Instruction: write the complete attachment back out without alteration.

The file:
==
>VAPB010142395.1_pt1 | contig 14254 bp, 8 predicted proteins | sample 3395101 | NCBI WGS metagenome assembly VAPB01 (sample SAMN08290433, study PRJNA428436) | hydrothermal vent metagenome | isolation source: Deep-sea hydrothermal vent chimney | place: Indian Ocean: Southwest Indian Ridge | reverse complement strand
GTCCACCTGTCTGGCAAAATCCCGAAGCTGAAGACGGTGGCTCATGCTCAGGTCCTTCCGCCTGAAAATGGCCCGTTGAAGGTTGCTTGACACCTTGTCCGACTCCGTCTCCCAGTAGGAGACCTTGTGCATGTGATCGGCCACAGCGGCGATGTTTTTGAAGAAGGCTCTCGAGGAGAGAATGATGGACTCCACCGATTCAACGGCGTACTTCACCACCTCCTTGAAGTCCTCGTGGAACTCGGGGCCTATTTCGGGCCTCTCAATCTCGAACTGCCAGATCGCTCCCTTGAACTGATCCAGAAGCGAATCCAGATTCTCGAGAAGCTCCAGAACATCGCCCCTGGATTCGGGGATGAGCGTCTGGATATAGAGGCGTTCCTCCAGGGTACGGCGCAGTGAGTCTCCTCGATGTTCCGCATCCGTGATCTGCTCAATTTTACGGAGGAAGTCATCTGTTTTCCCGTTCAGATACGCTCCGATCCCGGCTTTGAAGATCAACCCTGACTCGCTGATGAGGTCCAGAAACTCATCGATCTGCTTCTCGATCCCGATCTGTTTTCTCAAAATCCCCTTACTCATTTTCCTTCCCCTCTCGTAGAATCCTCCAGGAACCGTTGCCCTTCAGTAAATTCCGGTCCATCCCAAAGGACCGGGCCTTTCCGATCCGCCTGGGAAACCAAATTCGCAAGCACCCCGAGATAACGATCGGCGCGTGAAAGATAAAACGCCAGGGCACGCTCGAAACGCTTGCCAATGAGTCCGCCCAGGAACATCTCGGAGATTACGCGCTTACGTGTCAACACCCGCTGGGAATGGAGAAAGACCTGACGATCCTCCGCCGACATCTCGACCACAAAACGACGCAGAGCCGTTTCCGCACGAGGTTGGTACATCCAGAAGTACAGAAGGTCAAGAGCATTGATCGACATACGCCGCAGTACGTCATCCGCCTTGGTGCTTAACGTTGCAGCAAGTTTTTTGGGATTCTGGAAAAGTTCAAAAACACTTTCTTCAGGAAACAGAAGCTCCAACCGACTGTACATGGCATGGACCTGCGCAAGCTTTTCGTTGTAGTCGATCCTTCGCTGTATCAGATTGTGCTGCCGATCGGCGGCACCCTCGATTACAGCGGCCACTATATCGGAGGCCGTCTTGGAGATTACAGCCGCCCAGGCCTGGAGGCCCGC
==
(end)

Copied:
>VAPB010142395.1_pt1 | contig 14254 bp, 8 predicted proteins | sample 3395101 | NCBI WGS metagenome assembly VAPB01 (sample SAMN08290433, study PRJNA428436) | hydrothermal vent metagenome | isolation source: Deep-sea hydrothermal vent chimney | place: Indian Ocean: Southwest Indian Ridge | reverse complement strand
GTCCACCTGTCTGGCAAAATCCCGAAGCTGAAGACGGTGGCTCATGCTCAGGTCCTTCCGCCTGAAAATGGCCCGTTGAAGGTTGCTTGACACCTTGTCCGACTCCGTCTCCCAGTAGGAGACCTTGTGCATGTGATCGGCCACAGCGGCGATGTTTTTGAAGAAGGCTCTCGAGGAGAGAATGATGGACTCCACCGATTCAACGGCGTACTTCACCACCTCCTTGAAGTCCTCGTGGAACTCGGGGCCTATTTCGGGCCTCTCAATCTCGAACTGCCAGATCGCTCCCTTGAACTGATCCAGAAGCGAATCCAGATTCTCGAGAAGCTCCAGAACATCGCCCCTGGATTCGGGGATGAGCGTCTGGATATAGAGGCGTTCCTCCAGGGTACGGCGCAGTGAGTCTCCTCGATGTTCCGCATCCGTGATCTGCTCAATTTTACGGAGGAAGTCATCTGTTTTCCCGTTCAGATACGCTCCGATCCCGGCTTTGAAGATCAACCCTGACTCGCTGATGAGGTCCAGAAACTCATCGATCTGCTTCTCGATCCCGATCTGTTTTCTCAAAATCCCCTTACTCATTTTCCTTCCCCTCTCGTAGAATCCTCCAGGAACCGTTGCCCTTCAGTAAATTCCGGTCCATCCCAAAGGACCGGGCCTTTCCGATCCGCCTGGGAAACCAAATTCGCAAGCACCCCGAGATAACGATCGGCGCGTGAAAGATAAAACGCCAGGGCACGCTCGAAACGCTTGCCAATGAGTCCGCCCAGGAACATCTCGGAGATTACGCGCTTACGTGTCAACACCCGCTGGGAATGGAGAAAGACCTGACGATCCTCCGCCGACATCTCGACCACAAAACGACGCAGAGCCGTTTCCGCACGAGGTTGGTACATCCAGAAGTACAGAAGGTCAAGAGCATTGATCGACATACGCCGCAGTACGTCATCCGCCTTGGTGCTTAACGTTGCAGCAAGTTTTTTGGGATTCTGGAAAAGTTCAAAAACACTTTCTTCAGGAAACAGAAGCTCCAACCGACTGTACATGGCATGGACCTGCGCAAGCTTTTCGTTGTAGTCGATCCTTCGCTGTATCAGATTGTGCTGCCGATCGGCGGCACCCTCGATTACAGCGGCCACTATATCGGAGGCCGTCTTGGAGATTACAGCCGCCCAGGCCTGGAGGCCCGC